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  • Writer's pictureBield at Blackruthven

Hidden Corners

By the bins at the back of the boiler is perhaps an area of the garden less often visited by our guests, and yet in this often-overlooked corner of the grounds, today I was greeted by a glorious sea of aconites, their delicate yellow flowers bathing in the winter sunshine. Regardless of whether anyone was there to see them and appreciate them, they bloom, providing a welcome touch of colour in what at this time of year appears to be a rather bleak and bare landscape. If they were not there they might not be missed, but their presence brightens the less ornamental parts of the garden.

Our readings in chapel last week have spoken of humility and service as the qualities most highly regarded in Gods world order. As I enjoyed these beautiful delicate flowers, flourishing in this back corner of the Bield, it led me to reflect on my life, and areas that I may have overlook, a painful memory, a friendship neglected, a lost prayer rhythm… Things which few would notice I had left unattended, and yet perhaps it is these hidden corners of my life, my own inner life, and those small often unnoticed things where my focus needs to be, for it is here that I find myself in direct communion with God.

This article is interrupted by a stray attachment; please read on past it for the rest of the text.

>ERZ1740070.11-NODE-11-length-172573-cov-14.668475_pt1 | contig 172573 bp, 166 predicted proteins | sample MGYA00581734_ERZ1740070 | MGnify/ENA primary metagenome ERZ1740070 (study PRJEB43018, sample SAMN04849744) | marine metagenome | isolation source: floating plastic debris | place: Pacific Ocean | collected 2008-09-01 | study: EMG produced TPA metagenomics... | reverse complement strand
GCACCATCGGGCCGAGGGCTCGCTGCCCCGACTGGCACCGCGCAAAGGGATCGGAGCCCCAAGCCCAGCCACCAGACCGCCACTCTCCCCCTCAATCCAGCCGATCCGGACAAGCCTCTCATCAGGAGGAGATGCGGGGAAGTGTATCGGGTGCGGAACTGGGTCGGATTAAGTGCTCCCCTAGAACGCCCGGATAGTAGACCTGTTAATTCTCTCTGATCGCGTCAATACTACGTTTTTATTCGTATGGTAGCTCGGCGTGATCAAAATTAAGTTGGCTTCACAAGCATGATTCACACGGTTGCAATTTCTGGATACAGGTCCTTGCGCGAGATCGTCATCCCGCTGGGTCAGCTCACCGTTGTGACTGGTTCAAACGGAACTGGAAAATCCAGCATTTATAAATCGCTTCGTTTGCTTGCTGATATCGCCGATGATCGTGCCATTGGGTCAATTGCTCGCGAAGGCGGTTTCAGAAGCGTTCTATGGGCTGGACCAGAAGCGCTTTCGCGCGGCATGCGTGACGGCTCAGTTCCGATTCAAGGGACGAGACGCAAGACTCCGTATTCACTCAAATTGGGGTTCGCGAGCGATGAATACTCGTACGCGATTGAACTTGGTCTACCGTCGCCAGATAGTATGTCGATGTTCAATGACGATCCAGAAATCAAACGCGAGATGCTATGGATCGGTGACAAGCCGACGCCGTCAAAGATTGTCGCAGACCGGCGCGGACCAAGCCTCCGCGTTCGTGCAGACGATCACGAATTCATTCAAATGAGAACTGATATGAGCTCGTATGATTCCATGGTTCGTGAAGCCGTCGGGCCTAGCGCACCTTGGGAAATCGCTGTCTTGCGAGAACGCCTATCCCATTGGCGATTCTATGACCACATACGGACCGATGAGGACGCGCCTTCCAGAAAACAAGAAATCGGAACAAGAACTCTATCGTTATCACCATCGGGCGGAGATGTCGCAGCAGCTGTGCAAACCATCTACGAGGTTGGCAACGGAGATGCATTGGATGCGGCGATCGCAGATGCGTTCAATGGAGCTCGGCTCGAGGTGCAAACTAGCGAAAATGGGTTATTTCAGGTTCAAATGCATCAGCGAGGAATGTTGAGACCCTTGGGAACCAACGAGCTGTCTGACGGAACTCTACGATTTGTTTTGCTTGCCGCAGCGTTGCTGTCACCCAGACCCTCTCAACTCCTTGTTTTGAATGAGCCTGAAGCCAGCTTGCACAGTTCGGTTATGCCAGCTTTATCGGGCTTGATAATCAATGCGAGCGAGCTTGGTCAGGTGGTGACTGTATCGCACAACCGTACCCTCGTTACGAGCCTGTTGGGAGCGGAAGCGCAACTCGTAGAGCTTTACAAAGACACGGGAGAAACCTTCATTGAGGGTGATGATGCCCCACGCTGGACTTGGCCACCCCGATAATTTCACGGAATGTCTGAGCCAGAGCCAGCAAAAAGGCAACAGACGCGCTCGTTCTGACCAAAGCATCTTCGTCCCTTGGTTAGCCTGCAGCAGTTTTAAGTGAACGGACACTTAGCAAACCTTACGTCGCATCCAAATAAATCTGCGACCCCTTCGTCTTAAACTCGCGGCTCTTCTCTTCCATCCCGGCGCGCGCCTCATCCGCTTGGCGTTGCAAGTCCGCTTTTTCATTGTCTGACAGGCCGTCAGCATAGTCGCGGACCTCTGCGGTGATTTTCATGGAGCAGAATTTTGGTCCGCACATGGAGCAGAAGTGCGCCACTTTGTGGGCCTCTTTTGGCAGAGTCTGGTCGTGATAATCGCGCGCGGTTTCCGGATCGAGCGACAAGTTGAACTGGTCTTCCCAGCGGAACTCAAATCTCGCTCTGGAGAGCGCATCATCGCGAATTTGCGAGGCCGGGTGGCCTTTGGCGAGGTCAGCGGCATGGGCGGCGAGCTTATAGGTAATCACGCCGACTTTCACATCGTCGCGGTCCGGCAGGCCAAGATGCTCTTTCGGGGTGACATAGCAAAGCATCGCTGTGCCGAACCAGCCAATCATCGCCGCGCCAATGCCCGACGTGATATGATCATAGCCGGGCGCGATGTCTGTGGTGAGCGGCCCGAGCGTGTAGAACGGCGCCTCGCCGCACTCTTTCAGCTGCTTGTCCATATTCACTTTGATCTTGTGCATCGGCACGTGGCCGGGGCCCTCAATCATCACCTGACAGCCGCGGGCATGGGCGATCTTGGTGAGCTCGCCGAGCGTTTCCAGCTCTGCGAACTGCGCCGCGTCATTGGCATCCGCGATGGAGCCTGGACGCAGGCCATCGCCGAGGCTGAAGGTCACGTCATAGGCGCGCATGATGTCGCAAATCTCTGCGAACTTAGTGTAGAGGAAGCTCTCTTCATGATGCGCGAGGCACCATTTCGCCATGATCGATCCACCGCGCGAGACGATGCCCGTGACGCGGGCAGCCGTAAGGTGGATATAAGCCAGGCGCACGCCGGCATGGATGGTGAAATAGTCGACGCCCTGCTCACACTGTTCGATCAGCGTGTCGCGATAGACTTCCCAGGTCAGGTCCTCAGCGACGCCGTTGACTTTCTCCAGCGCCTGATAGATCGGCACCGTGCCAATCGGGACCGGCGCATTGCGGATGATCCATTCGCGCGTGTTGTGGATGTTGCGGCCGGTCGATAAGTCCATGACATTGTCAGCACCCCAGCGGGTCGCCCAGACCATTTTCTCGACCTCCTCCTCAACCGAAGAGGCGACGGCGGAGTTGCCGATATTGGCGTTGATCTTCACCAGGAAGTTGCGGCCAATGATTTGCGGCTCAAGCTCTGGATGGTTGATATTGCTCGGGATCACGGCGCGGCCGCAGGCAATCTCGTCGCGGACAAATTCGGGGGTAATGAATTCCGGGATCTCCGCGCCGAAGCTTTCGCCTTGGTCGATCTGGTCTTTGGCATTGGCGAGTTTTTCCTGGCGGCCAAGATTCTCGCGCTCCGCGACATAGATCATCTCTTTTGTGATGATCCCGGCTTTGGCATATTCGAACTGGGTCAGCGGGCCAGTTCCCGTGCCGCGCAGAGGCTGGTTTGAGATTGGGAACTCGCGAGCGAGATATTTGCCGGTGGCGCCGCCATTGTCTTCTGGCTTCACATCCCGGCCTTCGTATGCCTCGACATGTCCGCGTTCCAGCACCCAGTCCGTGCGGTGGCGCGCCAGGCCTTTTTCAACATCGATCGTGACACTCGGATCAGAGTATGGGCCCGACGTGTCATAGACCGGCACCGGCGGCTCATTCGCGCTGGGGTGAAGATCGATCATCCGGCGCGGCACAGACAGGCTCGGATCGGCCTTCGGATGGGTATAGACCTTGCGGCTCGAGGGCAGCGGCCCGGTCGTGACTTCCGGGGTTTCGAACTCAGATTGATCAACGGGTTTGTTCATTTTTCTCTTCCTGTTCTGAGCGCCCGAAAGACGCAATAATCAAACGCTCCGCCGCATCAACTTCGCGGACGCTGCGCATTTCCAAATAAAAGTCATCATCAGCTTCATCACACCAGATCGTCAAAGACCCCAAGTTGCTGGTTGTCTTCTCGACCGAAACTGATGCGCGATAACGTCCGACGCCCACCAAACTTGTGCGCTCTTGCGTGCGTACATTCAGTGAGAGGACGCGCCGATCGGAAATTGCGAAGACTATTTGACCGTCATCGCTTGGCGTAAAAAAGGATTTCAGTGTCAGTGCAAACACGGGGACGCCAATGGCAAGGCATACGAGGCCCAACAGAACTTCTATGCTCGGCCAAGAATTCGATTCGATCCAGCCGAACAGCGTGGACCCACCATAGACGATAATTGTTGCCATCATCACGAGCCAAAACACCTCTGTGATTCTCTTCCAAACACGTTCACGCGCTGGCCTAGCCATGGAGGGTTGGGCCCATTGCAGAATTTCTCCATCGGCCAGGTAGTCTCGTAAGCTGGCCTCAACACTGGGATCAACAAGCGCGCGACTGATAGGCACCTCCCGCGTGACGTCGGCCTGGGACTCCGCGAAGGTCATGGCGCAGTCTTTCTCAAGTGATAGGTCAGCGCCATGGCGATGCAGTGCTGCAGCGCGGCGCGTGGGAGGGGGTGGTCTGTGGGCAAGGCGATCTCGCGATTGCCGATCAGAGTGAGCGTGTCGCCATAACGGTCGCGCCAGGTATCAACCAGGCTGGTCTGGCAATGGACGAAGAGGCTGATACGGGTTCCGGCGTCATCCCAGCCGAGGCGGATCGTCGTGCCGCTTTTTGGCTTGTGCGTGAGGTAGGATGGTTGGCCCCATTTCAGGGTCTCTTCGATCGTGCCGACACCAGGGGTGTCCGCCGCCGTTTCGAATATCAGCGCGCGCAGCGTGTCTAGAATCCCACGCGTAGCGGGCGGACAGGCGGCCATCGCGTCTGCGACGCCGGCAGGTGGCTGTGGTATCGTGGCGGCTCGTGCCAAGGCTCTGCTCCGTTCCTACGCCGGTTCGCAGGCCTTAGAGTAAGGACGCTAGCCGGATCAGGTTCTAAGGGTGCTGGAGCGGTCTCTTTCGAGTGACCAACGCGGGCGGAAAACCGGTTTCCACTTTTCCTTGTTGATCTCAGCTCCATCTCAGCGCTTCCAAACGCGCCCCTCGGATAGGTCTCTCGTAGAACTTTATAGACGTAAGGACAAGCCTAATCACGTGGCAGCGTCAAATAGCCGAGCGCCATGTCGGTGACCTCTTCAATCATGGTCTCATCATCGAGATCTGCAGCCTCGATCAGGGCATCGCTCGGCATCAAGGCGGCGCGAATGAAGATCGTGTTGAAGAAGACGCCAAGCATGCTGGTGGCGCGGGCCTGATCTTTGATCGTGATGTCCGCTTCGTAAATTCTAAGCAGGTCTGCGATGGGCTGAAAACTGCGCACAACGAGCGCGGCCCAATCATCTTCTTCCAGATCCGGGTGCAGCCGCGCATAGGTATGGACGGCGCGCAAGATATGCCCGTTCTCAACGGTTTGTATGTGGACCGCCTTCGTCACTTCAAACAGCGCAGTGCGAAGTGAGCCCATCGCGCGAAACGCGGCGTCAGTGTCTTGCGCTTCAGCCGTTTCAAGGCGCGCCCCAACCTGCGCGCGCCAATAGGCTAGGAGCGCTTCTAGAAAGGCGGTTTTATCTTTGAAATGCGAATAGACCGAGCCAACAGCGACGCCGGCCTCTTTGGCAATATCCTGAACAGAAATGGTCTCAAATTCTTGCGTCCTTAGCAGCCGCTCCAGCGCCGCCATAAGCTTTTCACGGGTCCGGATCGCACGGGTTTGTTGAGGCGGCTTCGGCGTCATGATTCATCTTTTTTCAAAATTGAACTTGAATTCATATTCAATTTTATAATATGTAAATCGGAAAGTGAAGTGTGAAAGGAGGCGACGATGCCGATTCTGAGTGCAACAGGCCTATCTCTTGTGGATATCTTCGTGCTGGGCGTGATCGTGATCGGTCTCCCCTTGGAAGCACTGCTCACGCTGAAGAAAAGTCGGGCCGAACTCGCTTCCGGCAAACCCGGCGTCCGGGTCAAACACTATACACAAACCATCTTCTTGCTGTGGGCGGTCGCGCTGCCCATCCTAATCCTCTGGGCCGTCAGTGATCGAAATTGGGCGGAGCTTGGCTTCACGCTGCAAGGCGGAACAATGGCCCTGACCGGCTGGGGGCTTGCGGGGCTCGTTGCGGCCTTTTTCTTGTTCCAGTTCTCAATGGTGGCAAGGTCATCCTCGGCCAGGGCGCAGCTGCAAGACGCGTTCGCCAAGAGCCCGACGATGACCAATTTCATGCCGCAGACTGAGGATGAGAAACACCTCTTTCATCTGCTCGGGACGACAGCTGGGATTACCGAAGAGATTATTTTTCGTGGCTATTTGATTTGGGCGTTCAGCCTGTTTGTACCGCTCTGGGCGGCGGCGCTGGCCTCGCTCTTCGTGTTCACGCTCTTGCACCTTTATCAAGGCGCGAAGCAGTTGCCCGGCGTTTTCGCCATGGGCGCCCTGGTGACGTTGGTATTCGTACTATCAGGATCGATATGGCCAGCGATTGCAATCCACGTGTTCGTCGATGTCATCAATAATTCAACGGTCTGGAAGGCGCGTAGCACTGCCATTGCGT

What I am beginning to realise is that It's not that the big monumental designs and achievements are not important, but more that every small and hidden thing is significant, in becoming more fully ourselves as we seek to walk closer with God.

Small Things

It usually starts taking shape from one word reveals itself in one smile sometimes in the blue glint of eyeglasses in a trampled daisy in a splash of light on a path in quivering carrot leaves in a bunch of parsley It comes from laundry hung on a balcony from hands thrust into dough It seeps through closed eyelids as through the prison wall of things of objects of faces of landscapes It’s when you slice bread when you pour out some tea It comes from a broom from a shopping bag from peeling new potatoes from a drop of blood from the prick of a needle when making panties for a child or sewing a button on a husband’s burial shirt It comes out of toil out of care out of immense fatigue in the evening our of a tear wiped away out of a prayer broken off in mid-word by sleep

It’s not from the grand but from every tiny thing that it grows enormous as if Someone was building Eternity as a swallow its nest out of clumps of moments

by Anna Kamieńska


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